Towards a national security psychology in the South African National Defence Force

Book Title: Psychology in the Service of National Security
Editor: A. David Mangelsdorf
ISBN: 1-59147-355-1
Publisher: American Psychological Association, Washington D.C., 338 pp., ZAR695.00* *Book price at time of review

Reviewer: Jarred Martin1
Affiliation: 1Department of Psychology, Institute of Maritime Medicine, South African National Defence Force, South Africa
Postal Address: 212 Hiddingh Village, Hiddingh Avenue, Gardens, Cape Town 8001, South Africa
How to cite this book review: Martin, J. (2014). Towards a national security psychology in the South African National Defence Force. SA Journal of Industrial Psychology/SA Tydskrif vir Bedryfsielkunde, 40(2), Art. #1206, 3 pages.
Note: The views expressed here are those of the author and should not be considered to reflect the official policy or position of the South African National Defence Force, the Department of Defence or the South African Government.
Copyright Notice: © 2014. The Authors. Licensee: AOSIS OpenJournals. This is an Open Access article distributed under the terms of the Creative Commons Attribution License, which permits unrestricted use, distribution, and reproduction in any medium, provided the original work is properly cited.

Open Access

In 2015, the allied fields of organisational, research and (neuro-)clinical psychology, which together constitute the backbone of military and operational psychology in the South African National Defence Force (SANDF), will mark an ominous centenary: 100 years since shell shock was first identified. Charles S. Myers (1915), a psychologist in the British Royal Army Medical Corps during World War I, was the first to use the term shell shock as a means of recognising a diffuse collective of neuropsychological symptoms which resulted in soldiers being unable to function on the battlefield. What continues to make Myers’s contribution resonate to this day, despite the relegation of shell shock to the nosological trashcan, is his recognition of the effects of war and trauma on the mental health of military personnel long after they have returned home from the frontlines.

Since 1918, there has been a longstanding appreciation of the interventions psychological professionals can offer as a strategy to preventing and treating mental-health difficulties amongst combat-active military personnel (Yerkes, 1918). In recent years, however, the field of mental health care and its application within the environment of national security, more broadly, and the military, more specifically, have come under acute scrutiny. Internationally, psychological and behavioural scientists working in the armed forces have been implicated in ethically questionable practices (Davis, Gribble, Kerman & Muskat, 2011). Closer to home, the Health Professions Council of South Africa (HPCSA) has brought to light the ethically questionable activities of some health professionals’ conduct within the former South African Defence Force (SADF) (HPCSA, 2014). South African psychologists have not been immune from speculation concerning their complicity in the detainment of political prisoners during apartheid (Naidoo, 2009).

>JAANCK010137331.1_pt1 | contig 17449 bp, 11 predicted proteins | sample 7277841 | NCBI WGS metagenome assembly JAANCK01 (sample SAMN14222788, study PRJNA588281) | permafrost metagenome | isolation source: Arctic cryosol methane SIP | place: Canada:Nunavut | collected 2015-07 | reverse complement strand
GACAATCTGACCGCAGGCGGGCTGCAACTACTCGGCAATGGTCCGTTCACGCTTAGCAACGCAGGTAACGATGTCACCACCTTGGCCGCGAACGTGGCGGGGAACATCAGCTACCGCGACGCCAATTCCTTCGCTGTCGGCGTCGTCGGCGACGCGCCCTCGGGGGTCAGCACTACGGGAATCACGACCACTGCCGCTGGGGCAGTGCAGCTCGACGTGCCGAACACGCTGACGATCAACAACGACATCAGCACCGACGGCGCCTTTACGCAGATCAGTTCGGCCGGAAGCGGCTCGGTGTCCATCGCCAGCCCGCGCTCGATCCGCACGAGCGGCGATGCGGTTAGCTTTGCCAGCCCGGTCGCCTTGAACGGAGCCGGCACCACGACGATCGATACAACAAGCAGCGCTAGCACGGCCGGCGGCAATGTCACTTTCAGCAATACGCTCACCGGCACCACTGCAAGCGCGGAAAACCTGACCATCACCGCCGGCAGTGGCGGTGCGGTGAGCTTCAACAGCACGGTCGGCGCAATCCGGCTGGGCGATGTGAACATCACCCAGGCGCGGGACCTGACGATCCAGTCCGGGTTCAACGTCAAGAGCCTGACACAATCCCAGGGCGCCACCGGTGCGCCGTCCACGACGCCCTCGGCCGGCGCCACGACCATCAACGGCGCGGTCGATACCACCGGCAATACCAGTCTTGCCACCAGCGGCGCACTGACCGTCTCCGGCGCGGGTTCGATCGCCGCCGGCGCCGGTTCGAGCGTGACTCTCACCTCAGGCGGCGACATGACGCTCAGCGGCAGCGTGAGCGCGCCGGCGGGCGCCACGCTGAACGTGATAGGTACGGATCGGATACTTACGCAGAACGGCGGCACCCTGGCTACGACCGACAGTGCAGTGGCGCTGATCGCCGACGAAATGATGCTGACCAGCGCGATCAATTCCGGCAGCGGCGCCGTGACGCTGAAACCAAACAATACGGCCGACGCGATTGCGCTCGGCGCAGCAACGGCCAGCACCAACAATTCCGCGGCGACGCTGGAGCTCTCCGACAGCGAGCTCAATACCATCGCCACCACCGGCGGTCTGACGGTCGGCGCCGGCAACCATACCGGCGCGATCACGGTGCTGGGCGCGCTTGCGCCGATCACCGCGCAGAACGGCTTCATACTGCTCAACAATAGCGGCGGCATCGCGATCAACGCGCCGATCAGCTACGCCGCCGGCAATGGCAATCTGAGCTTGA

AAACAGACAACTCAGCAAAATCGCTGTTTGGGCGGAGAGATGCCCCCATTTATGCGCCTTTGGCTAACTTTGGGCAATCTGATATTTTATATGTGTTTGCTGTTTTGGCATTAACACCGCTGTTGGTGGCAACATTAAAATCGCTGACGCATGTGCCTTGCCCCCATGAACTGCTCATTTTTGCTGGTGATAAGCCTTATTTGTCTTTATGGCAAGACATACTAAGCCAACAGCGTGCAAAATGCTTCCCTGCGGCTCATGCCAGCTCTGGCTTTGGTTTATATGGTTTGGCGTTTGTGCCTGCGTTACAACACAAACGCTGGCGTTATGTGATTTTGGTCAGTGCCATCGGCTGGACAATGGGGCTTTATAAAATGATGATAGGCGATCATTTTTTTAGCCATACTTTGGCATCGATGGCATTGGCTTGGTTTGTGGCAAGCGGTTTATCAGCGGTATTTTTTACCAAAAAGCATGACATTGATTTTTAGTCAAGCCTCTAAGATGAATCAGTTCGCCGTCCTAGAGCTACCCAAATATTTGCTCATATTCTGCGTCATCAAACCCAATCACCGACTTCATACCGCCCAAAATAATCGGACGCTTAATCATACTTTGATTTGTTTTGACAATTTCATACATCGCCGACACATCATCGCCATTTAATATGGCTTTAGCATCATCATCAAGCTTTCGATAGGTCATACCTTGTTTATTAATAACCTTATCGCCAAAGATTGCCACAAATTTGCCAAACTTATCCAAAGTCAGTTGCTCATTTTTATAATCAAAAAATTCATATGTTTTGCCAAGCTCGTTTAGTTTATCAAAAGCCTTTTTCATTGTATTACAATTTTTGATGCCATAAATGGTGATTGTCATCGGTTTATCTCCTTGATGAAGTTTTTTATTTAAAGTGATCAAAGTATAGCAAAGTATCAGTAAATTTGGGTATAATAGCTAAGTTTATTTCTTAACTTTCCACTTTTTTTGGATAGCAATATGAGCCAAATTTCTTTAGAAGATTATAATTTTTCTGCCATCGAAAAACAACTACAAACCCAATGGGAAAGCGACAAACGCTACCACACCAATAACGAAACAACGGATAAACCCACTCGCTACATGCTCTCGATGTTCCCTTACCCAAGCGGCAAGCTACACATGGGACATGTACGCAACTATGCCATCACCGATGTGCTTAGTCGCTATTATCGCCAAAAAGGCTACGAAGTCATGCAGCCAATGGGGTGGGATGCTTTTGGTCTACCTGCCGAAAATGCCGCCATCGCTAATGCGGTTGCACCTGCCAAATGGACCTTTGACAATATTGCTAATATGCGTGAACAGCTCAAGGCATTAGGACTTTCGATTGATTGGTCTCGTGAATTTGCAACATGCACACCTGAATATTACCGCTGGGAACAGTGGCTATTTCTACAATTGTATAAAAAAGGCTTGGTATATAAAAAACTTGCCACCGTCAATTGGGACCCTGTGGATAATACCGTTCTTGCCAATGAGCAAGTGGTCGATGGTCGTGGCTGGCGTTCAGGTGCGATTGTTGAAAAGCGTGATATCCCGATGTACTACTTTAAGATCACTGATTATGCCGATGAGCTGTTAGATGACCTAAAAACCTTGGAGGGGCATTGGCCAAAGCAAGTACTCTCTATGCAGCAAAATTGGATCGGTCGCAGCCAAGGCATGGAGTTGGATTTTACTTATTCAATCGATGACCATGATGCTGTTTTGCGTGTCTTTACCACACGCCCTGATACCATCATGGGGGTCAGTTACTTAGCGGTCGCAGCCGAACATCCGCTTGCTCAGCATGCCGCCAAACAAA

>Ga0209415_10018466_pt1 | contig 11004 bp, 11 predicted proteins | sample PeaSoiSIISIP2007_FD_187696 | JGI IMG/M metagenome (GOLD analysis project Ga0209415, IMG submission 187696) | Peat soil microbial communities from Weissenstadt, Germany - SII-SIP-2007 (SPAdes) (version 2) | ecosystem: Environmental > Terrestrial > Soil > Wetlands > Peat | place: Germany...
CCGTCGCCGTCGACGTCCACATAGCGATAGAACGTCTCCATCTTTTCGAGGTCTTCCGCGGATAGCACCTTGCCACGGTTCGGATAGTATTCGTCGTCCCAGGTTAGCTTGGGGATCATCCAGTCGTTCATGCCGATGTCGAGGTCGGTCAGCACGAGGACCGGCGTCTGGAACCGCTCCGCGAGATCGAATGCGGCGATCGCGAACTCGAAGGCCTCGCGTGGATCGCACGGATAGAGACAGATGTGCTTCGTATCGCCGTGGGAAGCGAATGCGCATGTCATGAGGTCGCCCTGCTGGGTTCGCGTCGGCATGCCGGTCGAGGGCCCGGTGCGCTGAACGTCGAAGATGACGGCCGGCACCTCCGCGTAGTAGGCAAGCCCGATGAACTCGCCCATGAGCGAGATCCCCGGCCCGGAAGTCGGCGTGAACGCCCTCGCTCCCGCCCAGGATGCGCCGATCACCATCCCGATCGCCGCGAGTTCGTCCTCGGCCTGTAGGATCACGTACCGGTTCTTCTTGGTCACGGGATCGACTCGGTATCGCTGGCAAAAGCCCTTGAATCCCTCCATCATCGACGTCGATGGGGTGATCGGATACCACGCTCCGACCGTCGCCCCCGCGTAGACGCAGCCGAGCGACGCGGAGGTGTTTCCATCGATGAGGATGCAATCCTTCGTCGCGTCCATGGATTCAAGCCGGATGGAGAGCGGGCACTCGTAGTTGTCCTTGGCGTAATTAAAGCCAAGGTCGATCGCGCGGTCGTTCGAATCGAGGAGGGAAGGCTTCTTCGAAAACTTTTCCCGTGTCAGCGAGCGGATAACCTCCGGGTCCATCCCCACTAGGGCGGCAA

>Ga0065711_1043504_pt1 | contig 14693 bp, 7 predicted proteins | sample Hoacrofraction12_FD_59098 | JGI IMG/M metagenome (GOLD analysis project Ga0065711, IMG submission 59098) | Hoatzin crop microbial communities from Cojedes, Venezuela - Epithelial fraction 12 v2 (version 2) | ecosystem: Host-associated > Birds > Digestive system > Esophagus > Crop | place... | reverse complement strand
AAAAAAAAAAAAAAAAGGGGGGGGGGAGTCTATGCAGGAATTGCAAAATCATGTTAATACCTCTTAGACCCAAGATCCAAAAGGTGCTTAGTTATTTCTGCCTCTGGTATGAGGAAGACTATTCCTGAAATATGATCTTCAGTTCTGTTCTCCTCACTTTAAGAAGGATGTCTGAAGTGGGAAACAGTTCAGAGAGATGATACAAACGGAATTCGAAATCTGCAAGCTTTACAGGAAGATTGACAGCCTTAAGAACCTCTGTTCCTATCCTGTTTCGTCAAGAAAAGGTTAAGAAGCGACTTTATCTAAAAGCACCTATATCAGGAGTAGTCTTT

In response to these developments in military psychology, a recent wave of texts by scientists and practitioners of mental health care in the military in the United States of America (USA) have specifically sought to address the desperate need for empirically supported treatment modalities and ethical organisational-occupational treatment in the military. Military psychologists, whether clinically or organisationally oriented, working within the national security complex of the SANDF are now coming under increasing pressure to: (1) develop an intimate awareness of the mental-health needs and occupational stressors that military service pose for deployed and embedded personnel in the theatre of operations that is the African continent (Martin, Van Wijk, Makhaba & Hans-Arendse, 2013) and (2) demonstrate transparency and sensitivity to the ethical dilemmas which are unique and commonplace to rendering specialist psy-knowledge in the South African national security environment (Martin, 2013). Psychology in the Service of National Security (PSNS) is one such text that emerges in this milieu and endeavours to further contribute to this ever-increasing body of scholarship on mental health in the military.